Maybe it’s just a coincidence, but I’ve been hearing a lot more electronica influences after Mogwai released “Rave Tapes”. Sleepmakeswaves’ “Love of Cartography” comes first to mind, but there are many others I heard while mucking about in newly submitted singles and albums on bandcamp. Some of them didn’t really make the electronic sounds feel at home with the other instruments, while others just didn’t really use them outside of their quieter passages, which is only using half of its potential, in my opinion. But there are others still who seem to have a firm grasp on what the electronic instruments are capable of, and utilize them effeciently. To Destroy A City is a prime example of these bands.
To Destroy A City’s second album in nearly four years, ‘Sunless’ reminds me of older 65daysofstatic music, with its glitchy backgrounds, haunting ambient guitars and drums, both digital and tangible. Also like 65daysofstatic, it never gets me pumped up, it always leaves me feeling serene and calm. Even when it’s thrashing and violent, it never tempts me to press down on the gas when I’m driving. I’ve actually stopped listening to ‘Sunless’ in the car because I end up driving too slowly. It’s just that calming.
Once I stopped listening to ‘Sunless’ in my car, and gave it a listen on a proper sound system, I discovered something alarming: The low end is surprisingly bare. The balancing between highs and lows is disturbingly, well, unbalanced. The only way I could tell there was any bass at all was when I had my fingers inside my subwoofer. A major disappointment concerning the production of this album. Even in a trio the bass can maintain a solid presence, and this particular trio failed.
Don’t get me wrong, I still enjoy this album immensely when I’m not listening with a critical ear. I find myself humming tunes from ‘Sunless’ and and I nod my head just as enthusiastically during the album, but I can’t take this album too seriously, or I end up disappointed with it.
To be honest, I can’t see myself listening to this very often, if at all. It’s missing a crucial part of any piece of music (except pieces like solo violin and the like) and I can’t get over it. I can sometimes ignore it, but I’ll never truly forget about it. But if you find yourself enjoying it, by all means enjoy it. Don’t let my inability to ignore flaws get in the way of your happiness. If you buy the physical album, be quick to grab the coloured vinyl. I mean, just look at those discs.
This album will be out Tuesday, November 18th via n5MD records.
One of the most fascinating parts of listening to postrock (and music in general I suppose) is being able to stand a distance away and watch a group of people come together. They form a band and create a sound. That sound is an expression and when that sound resonates with you, it’s a wonderful feeling that’s hard to describe. And as you watch this group of musicians put out new albums that sound and that expression evolves in unique ways. Mono is a band that many see as one of the biggest faces in postrock. While I try to write reviews from as objective as a point as I can, I would be lying if I didn’t start this by saying that the sound and expression Mono has created in the past has always resonated with me.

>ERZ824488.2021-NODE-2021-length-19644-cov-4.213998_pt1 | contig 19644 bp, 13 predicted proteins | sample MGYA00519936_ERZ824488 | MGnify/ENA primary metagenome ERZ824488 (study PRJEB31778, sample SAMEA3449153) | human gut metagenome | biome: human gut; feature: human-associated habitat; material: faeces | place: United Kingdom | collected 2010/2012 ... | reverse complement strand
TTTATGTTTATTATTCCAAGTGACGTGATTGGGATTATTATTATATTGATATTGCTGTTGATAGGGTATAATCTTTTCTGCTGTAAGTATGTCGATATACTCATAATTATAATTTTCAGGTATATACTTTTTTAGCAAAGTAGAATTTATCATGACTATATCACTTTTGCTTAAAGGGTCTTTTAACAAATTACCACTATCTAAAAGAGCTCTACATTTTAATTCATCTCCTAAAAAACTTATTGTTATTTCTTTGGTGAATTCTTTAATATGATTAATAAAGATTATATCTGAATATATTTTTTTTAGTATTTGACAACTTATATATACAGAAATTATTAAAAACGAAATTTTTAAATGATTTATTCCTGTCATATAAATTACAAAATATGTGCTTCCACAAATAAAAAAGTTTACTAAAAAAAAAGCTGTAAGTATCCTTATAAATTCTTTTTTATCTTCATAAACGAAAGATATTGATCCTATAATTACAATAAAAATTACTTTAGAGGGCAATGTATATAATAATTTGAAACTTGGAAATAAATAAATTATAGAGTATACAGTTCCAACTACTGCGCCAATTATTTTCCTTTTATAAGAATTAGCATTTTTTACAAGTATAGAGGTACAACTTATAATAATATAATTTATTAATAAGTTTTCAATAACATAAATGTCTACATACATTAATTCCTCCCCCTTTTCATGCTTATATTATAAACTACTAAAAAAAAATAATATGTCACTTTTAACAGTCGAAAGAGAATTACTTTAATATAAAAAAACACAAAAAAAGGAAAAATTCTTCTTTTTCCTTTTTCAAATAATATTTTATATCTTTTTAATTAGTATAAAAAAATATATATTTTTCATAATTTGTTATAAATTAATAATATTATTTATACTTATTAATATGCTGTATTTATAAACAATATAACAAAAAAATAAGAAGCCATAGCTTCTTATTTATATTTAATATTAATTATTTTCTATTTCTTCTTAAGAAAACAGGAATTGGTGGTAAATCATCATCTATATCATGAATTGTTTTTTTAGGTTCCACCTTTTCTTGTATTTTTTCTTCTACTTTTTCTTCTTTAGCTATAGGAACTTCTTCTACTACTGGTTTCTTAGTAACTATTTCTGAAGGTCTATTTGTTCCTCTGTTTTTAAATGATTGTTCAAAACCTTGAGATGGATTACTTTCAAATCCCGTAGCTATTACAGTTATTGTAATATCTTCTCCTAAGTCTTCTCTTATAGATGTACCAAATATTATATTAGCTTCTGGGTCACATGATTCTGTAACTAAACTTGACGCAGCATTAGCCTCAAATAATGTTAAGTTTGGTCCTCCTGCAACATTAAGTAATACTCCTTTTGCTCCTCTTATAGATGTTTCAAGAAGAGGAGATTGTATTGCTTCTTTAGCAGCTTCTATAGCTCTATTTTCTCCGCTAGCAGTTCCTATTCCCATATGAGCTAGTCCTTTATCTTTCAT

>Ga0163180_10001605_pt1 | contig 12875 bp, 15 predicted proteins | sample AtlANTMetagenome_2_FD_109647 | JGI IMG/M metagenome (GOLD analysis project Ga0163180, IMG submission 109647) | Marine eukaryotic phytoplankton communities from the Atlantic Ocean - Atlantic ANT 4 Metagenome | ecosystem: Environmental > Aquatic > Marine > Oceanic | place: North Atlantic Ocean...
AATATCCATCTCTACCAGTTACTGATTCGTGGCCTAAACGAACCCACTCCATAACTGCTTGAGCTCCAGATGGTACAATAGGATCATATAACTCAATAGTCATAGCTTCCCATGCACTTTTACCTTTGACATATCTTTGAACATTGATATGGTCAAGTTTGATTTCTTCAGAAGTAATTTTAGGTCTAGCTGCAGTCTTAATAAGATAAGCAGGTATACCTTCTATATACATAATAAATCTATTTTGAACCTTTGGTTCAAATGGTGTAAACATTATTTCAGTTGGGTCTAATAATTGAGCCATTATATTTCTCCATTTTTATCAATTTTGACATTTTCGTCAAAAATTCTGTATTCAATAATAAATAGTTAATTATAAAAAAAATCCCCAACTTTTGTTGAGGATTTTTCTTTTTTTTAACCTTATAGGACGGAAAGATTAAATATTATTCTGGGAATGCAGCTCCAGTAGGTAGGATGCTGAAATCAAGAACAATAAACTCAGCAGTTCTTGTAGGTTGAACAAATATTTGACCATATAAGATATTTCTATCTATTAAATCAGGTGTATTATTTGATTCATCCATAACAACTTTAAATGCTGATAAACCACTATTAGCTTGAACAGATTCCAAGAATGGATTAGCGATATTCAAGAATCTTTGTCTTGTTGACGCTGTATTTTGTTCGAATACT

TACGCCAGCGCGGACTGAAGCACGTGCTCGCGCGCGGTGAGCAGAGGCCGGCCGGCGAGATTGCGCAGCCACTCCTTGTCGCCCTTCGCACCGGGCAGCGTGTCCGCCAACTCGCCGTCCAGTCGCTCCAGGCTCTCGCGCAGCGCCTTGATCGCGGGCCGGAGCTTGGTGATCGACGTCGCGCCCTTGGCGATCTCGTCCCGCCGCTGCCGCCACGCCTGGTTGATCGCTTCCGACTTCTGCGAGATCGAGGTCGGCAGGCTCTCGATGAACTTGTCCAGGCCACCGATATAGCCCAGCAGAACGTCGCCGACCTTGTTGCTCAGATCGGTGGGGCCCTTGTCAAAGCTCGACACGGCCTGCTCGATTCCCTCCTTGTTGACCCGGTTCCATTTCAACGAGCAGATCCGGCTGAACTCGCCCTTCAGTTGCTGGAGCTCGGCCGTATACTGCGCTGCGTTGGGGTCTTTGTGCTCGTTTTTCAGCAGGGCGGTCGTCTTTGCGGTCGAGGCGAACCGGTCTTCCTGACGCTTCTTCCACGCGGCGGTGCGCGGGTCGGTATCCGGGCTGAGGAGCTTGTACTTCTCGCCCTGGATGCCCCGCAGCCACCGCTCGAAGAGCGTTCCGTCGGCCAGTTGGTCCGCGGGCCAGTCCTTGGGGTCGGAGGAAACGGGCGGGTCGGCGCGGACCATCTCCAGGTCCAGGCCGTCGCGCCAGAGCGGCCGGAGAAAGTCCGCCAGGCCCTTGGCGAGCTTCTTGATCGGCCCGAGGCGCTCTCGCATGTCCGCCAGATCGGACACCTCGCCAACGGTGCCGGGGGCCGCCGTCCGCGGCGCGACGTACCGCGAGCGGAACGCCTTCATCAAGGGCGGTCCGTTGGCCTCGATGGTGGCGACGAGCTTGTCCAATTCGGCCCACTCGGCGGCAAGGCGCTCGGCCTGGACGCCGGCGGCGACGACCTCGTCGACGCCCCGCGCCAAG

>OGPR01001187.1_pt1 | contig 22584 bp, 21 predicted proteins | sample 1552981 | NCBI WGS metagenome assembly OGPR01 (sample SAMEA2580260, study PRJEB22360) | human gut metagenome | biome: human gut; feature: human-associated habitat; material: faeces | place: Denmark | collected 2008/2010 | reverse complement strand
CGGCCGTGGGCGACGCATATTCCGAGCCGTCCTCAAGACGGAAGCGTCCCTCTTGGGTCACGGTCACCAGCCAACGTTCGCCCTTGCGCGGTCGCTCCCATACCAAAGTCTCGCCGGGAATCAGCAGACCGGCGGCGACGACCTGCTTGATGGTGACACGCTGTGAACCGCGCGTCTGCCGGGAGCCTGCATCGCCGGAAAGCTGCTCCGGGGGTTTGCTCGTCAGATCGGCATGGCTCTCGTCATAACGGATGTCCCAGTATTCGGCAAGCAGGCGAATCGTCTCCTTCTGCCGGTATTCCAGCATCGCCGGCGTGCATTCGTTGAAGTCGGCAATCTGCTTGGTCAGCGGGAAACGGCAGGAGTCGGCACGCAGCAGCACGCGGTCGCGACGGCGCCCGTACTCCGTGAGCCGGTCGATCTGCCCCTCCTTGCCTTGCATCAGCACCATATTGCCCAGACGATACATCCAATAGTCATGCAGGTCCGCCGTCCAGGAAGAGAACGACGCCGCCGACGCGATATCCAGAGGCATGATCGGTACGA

When I first listened through The Last Dawn, I heard the expression I’ve come to appreciate from Mono. They somehow create a sweeping orchestral sound through layers of almost dissonant noise. If you are a fan of Mono, The Last Dawn is what you’d expect from them. The sounds and the arrangements are tighter than what we last heard with For My Parents, but this isn’t a step in either direction for the band. That’s not a criticism because the album is gorgeous. Where We Begin is a standout track that encapsulates Mono’s sound.
But then we get to Rays of Darkness, and the game changes a bit. This album felt almost like a big reveal in a movie. When they finally say who the killer was and all you can think is, “I should’ve known the whole time.” The arrangements and the sounds are much darker and much heavier, but they still remain true to the band. Recoil Ignite is a track that might be a bit of a surprise because of its mood, but seems so obvious once you listen to it a few times. The whole album felt almost revelatory.
This is the album where we watch as this group of musicians evolve and express in a new but not unfamiliar way. And now it’s time to talk about what many people are going to be scratching their heads over: The Hands That Hold The Truth. This song brings vocals… well if you can call those vocals. It’s by far my least favorite track on the albums, but I’d like to explain why I could understand and appreciate what they tried to do.
If you listen to the whole track it builds up to the point of a climax, which we would expect of Mono. They are known for their crescendos, but those always came from guitars. In this song, they switch the formula and bring it with vocals. The vocals are harsh, grating, and startling. This is a darker album for them, and it almost seems inevitable that they would have to switch their tone to be darker for this type of song. Unfortunately, they went to a far extreme, but the reasoning seems solid enough.
Overall these two albums welcome you back to the sound of Mono, and at the same time bring you into a new expression of their band. The Last Dawn is a gorgeous example of what this band is capable of producing, and Rays of Darkness shows what we can expect from them in the future. Evolution is inevitable and Mono managed to still be Mono while showing some new and great things.